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Menard, John Willis(1838–1893) - Politician, poet, Joins Post-Civil War New Orleans, Chronology

illinois african american kaskaskia

John Willis Menard was the first African American elected to the U.S. Congress. Though elected, he was not seated for this office. Menard went on to become a state legislator for Florida and to hold a number of civil service positions. Menard began various news publications throughout the course of his life that advocated for African American rights. Menard was also a poet; he wrote and published Lays in Summer Lands . Menard made many contributions as an activist, politician, writer, and publisher.

Joins Post-Civil War New Orleans

John Willis Menard was born in Kaskaskia, Illinois on April 3, 1838. Details of his early life and family background are scarce, but it is known that he and his family were not slaves. It is believed that both of his parents were born in Illinois, yet they were also believed to be of French Creole descent and to have had ties with New Orleans, Louisiana. Menard spent his first eighteen years in the small historic village of Kaskaskia. He worked on a farm in or around Kaskaskia during his adolescence. Menard attended an abolitionist school in Sparts, Illinois before attending Iberia College where James Monroe Trotter was a fellow classmate.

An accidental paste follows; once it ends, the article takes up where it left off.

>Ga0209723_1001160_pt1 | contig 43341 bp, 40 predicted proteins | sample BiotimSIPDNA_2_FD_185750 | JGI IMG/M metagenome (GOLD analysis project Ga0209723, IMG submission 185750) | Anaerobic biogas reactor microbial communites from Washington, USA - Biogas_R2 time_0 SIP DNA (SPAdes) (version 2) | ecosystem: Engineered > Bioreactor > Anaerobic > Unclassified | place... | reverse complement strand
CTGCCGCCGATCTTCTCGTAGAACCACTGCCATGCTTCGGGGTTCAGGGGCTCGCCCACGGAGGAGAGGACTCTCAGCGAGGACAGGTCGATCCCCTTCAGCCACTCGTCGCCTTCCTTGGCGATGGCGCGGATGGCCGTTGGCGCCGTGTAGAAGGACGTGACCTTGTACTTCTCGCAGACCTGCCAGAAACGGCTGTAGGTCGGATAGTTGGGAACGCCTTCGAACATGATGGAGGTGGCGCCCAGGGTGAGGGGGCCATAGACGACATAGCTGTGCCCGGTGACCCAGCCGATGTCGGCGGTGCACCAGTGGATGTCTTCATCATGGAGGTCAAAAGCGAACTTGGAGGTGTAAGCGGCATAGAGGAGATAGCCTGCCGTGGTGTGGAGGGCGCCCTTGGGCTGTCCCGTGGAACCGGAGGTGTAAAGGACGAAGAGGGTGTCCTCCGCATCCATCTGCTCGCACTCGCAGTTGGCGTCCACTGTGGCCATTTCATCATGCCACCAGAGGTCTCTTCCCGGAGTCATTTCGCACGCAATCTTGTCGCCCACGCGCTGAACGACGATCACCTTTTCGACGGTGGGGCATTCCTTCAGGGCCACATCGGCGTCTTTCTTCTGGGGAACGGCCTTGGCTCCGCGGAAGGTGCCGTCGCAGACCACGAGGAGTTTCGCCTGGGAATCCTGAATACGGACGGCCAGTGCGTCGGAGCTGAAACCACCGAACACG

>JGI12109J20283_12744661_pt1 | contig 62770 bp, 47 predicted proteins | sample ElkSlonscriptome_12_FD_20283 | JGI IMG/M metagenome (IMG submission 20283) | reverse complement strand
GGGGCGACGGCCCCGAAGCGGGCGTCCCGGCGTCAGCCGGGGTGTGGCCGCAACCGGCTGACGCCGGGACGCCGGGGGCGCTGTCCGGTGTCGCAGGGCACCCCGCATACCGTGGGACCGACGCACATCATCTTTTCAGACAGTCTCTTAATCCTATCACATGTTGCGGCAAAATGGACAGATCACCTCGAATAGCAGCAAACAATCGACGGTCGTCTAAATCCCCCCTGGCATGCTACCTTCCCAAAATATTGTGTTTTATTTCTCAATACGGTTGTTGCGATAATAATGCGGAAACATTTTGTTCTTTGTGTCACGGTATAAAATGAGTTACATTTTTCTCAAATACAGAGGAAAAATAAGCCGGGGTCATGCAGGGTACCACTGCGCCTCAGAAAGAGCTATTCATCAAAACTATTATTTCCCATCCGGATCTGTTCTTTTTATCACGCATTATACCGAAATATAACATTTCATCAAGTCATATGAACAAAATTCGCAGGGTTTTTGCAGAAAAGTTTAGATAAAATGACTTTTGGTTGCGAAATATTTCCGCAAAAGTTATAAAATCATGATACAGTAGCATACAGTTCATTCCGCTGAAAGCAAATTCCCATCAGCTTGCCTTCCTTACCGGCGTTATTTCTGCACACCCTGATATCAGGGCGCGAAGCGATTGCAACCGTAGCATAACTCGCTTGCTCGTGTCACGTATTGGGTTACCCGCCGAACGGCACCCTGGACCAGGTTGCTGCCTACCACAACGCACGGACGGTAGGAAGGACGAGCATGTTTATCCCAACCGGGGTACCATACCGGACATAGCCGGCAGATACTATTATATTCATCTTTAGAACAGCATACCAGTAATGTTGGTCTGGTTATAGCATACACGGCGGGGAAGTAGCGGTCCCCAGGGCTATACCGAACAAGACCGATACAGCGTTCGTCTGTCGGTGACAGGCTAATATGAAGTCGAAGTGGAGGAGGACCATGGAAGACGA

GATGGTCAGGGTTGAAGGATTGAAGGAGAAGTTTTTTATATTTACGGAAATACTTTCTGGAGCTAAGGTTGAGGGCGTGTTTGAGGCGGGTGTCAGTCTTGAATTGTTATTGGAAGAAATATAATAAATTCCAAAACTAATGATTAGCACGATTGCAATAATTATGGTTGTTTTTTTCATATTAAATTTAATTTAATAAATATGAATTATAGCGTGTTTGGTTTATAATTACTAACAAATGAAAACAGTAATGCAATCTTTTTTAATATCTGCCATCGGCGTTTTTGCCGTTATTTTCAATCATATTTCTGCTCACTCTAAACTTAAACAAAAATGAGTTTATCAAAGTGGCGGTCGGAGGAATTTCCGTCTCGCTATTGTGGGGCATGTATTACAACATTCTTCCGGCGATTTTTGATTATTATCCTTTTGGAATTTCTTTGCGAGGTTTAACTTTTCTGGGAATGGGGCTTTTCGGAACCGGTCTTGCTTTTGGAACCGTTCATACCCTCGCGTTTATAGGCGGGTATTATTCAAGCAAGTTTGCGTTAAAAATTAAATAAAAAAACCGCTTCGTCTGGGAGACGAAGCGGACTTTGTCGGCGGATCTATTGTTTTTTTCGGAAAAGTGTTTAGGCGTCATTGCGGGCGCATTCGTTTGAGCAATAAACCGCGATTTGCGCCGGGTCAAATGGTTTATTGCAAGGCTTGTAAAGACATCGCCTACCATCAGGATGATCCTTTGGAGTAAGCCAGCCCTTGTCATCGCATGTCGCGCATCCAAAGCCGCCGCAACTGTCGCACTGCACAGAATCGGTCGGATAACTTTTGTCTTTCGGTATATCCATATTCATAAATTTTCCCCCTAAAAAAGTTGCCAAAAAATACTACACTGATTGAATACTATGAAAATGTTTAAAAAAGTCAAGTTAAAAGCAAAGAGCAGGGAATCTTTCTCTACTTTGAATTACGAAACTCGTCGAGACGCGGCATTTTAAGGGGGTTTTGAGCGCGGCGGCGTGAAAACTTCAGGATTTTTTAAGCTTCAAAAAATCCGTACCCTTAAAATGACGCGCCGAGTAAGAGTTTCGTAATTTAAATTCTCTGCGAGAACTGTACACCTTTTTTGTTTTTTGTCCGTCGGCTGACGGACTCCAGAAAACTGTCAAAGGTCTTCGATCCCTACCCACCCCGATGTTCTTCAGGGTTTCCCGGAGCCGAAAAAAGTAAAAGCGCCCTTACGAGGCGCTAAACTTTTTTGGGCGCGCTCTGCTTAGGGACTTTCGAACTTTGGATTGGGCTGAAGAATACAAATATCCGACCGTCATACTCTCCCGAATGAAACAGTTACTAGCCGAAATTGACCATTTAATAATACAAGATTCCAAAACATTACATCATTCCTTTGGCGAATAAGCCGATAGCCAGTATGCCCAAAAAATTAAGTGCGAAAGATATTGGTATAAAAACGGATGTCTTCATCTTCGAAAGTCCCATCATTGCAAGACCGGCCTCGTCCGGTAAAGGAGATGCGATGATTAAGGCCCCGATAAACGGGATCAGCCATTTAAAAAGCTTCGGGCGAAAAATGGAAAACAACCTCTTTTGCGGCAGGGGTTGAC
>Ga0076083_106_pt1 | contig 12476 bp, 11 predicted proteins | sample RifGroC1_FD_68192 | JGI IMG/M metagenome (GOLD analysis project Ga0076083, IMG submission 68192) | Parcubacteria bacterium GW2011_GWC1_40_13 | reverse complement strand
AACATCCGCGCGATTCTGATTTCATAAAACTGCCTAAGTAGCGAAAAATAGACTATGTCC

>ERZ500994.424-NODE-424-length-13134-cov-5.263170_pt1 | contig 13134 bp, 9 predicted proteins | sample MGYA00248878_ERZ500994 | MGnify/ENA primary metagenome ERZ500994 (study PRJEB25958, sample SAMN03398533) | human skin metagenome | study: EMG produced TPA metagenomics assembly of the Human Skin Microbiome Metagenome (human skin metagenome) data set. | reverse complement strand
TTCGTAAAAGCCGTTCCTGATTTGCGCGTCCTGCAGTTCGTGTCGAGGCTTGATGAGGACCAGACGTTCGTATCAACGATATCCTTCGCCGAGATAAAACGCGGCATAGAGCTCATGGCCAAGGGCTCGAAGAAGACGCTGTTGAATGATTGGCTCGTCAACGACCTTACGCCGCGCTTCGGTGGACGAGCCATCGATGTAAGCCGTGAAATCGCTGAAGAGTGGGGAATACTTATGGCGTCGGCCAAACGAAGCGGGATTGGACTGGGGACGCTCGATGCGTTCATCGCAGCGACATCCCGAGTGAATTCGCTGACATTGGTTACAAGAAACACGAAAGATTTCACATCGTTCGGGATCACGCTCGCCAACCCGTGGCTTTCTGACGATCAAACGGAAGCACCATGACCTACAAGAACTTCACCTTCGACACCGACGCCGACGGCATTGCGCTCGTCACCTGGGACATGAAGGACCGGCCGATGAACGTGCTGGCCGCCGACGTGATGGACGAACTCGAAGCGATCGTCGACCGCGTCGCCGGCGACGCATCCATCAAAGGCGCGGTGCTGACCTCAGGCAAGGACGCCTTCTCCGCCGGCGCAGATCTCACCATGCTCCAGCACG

In 1859, twenty-one-year-old Menard delivered a speech at an event in Springfield, Illinois celebrating the end of slavery in the West Indies. In 1860, Menard penned and published An Address to Free Colored People of Illinois . During the Civil War, Menard became the first African American to work as a clerk in the Bureau of Immigration at the Interior Department in Washington D.C. The government sent Menard to the South American country of Belize to investigate the country as a possible foreign land for African Americans to relocate. Menard personally favored African Americans’ immigration to foreign lands. The journey rendered fruitless for his original search, but while traveling, he met and soon married Elizabeth, a young Jamaican woman. They had three children.



Born in Kaskaskia, Illinois on April 3


Publishes An Address to Free Colored People of Illinois


Wins Republican nomination for Louisiana Congressional seat; wins general election on November 3


Makes his case to Congress; first African American to stand on the floor of the United States House of Representatives during legislative proceeding; Congress refuses to seat Menard


Serves as Florida state legislator


Dies in Washington D.C. on October 8

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